Rant over…


    • The Laughing Housewife April 12, 2013 at 08:49 #

      Thank you for helping to make my point – it is possible to be disdainful of Mrs Thatcher without celebrating her death. You make excellent points but you don’t dance on her grave.

      I have no problem with people hating what she stood for; that’s democracy. It is the utter disrespect for the dead and her family which I find distasteful.


  35. bluebee April 12, 2013 at 11:17 #

    We’re getting all that coverage here, Tilly. I think it’s more a gender issue than about Margaret Thatcher per se. Our female PM gets the most appalling press to a level that I have never seen with any male PM.


  36. misswhiplash April 12, 2013 at 15:45 #

    Strong willed, determined, a woman who succeded in a man’s world. For that I ad

    mired Mrs T–her politics were not always popular but she never backed down. The lady was not for turning.. that suited her well. Like you I feel ashamed that I am British whegn people act with hate and disrespect …


  37. bluebee April 12, 2013 at 22:05 #

    I thought you might be interested in this article by Lionel Shriver


  38. eof737 April 13, 2013 at 08:53 #

    I had no idea she was being maligned in death… Sad really. I wasn’t a big fan but I wish her family well… 😦


    • The Laughing Housewife April 13, 2013 at 12:00 #

      That’s it, isn’t it? You don’t have to like someone to treat their death with a little dignity.


  39. Kath Shanahan April 13, 2013 at 23:54 #

    Loved your comments Tilly, and I wholeheartedly endorse them. I am a Brit living in New Zealand (and was not living in the UK when Mrs Thatcher came to power). However, I still have felt ashamed to be British over the last week. Yes – a lot of her policies were unpopular, but at least she had the courage of her convictions, right or wrong! Those people celebrating her death (who would have been far too young to have been around when she was in power) remind me of the children of Ku Klux Klan members – being indoctrinated with hatred – so sad….


    • The Laughing Housewife April 14, 2013 at 08:11 #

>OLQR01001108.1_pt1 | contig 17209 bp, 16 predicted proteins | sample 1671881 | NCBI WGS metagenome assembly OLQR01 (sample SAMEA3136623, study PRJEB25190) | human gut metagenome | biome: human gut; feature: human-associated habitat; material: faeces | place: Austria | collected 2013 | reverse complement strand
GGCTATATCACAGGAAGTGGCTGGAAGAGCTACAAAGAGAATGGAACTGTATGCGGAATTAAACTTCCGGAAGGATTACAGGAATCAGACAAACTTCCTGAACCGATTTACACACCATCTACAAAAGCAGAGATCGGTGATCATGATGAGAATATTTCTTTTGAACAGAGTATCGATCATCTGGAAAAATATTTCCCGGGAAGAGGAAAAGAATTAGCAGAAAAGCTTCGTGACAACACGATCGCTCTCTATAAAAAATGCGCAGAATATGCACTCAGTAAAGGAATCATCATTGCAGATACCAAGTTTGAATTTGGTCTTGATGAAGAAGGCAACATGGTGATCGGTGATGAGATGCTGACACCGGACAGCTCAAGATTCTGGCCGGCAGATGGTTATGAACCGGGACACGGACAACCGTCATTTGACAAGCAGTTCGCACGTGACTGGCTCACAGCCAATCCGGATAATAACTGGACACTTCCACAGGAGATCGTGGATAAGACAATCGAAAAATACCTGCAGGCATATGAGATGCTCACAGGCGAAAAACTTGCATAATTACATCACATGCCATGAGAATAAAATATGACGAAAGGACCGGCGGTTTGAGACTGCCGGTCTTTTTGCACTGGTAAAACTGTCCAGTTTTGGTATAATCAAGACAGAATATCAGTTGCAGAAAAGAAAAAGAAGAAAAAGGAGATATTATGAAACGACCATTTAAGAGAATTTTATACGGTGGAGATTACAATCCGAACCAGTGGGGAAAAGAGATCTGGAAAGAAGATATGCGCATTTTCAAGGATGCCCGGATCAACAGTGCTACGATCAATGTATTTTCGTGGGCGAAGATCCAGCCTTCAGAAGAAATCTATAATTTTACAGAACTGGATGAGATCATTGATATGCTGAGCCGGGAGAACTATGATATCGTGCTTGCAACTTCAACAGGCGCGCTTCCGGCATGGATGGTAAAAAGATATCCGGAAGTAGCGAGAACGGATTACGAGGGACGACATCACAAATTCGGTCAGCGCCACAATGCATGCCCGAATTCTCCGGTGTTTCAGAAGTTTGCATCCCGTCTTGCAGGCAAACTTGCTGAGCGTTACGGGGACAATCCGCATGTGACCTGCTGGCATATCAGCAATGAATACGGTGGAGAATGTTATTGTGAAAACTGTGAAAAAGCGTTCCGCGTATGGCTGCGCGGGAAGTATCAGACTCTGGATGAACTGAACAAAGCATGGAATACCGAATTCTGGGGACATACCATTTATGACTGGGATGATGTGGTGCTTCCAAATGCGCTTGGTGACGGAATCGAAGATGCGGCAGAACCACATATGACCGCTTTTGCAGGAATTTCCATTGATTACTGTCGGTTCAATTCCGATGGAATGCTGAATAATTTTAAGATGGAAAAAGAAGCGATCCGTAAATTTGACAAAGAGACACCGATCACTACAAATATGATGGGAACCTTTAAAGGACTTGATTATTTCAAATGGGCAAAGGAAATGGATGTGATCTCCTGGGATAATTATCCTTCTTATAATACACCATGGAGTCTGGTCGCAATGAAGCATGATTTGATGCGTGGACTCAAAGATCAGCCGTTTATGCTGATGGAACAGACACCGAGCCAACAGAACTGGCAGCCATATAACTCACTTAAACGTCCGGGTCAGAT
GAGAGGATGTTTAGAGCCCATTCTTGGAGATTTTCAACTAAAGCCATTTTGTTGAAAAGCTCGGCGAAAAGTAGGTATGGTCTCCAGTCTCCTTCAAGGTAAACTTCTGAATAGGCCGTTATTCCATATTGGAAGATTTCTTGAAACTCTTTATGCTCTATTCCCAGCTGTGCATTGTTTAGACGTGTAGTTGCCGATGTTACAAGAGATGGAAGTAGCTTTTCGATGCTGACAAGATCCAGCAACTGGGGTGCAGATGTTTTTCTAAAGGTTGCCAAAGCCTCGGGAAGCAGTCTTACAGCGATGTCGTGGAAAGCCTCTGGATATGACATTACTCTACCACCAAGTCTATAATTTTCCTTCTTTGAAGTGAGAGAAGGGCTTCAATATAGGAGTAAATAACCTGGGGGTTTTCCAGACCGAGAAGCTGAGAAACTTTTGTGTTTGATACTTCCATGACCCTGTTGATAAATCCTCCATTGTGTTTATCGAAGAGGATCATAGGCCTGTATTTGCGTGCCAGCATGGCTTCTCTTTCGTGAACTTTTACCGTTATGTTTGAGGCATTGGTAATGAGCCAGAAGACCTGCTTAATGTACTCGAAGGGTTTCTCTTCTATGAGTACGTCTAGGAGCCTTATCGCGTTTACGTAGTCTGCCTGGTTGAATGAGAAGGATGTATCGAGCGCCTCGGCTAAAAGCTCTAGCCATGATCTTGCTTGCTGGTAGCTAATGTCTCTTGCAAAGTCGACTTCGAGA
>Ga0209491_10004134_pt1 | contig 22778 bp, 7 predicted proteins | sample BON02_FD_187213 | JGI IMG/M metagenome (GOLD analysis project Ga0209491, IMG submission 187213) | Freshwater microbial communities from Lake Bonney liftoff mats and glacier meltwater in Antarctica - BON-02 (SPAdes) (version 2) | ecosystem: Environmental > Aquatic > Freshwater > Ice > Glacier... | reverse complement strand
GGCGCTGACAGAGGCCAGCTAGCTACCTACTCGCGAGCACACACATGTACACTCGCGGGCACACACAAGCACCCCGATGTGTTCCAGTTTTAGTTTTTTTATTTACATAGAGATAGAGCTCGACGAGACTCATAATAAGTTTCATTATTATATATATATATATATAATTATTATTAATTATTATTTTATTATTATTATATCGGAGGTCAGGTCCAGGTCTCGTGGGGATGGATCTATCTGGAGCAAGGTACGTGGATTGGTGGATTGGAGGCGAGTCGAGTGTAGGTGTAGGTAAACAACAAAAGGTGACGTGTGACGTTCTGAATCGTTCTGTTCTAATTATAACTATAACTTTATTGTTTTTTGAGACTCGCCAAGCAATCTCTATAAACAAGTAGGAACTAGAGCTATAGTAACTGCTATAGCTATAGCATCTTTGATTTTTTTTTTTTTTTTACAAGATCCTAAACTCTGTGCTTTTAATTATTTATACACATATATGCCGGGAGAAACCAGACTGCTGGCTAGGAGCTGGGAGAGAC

Thank you.

      The hatred is dreadful to witness, especially amongst the younger people.

      Do you have a blog so I can return your visit?


      • Kath Shanahan April 14, 2013 at 19:32 #

        Unfortunately, no – wouldn’t have a clue how to set one up, lol. Came across yours completely by accident, but felt compelled to add my support to what you said. I am hoping they show the funeral on TV over here, and I hope people will at least show some respect for that.


    • The Laughing Housewife April 14, 2013 at 08:11 #

      Thank you.

      The hatred is dreadful to witness, especially amongst the younger people.

      Do you have a blog so I can return your visit?


  40. SchmidleysScribbling April 15, 2013 at 13:16 #

    Some how, I missed this. I suppose my nice comments about her took some by surprise, but I was a fan of MTs. Yes, its a lonely place, but I know far more about her than most as I wrote a lengthy research paper on her life and work as PM for one of my history grad courses. Got an A- so not too bad a paper either.

    She wasn’t perfect, but no politician was ever perfect. I could go on writing about Churchill and Gallipoli, LBJ and Vietnam, JFK and 10,000 women and Bill Clinton, but you know what I mean.

    Politics are complicated and things are not often what they seem. Even George W. Bush had his good points. I never voted for him, but came to see that the press was terribly unfair to him. I won’t go there because this is about MT. All I can say is, does anyone remember the tale of the Goose who laid the golden egg? Yes I am a pensioner. No I don’t want my benefits, (2/3 of my income) cut. I may see that happen under Obama. If loop holes are closed for the extrememly wealthy, I won’t mind. We all must do our part.

    You don’t need to be ashamed to be a Brit. I know not all Brits are nuts. Dianne


  41. Perfecting Motherhood April 19, 2013 at 02:52 #

    I hear you. I read some comments that were made about her and I found them disgraceful. I’m far from being a George W Bush fan but I can’t imagine saying disrespectful comments when he dies. In the end, we’re all people, part of a family who is grieving.



  1. Daily Prompt–Press It | My Life, Such As It is - April 11, 2013

    […] third is by the Laughing Housewife on the reaction of some of the British public to the death of Margaret […]


I welcome your comments but be warned: I'm menopausal and as likely to snarl as smile. Wine or Maltesers are an acceptable bribe; or a compliment about my youthful looks and cheery disposition will do in a pinch.

Fill in your details below or click an icon to log in: Logo

You are commenting using your account. Log Out /  Change )

Twitter picture

You are commenting using your Twitter account. Log Out /  Change )

Facebook photo

You are commenting using your Facebook account. Log Out /  Change )

Connecting to %s

%d bloggers like this: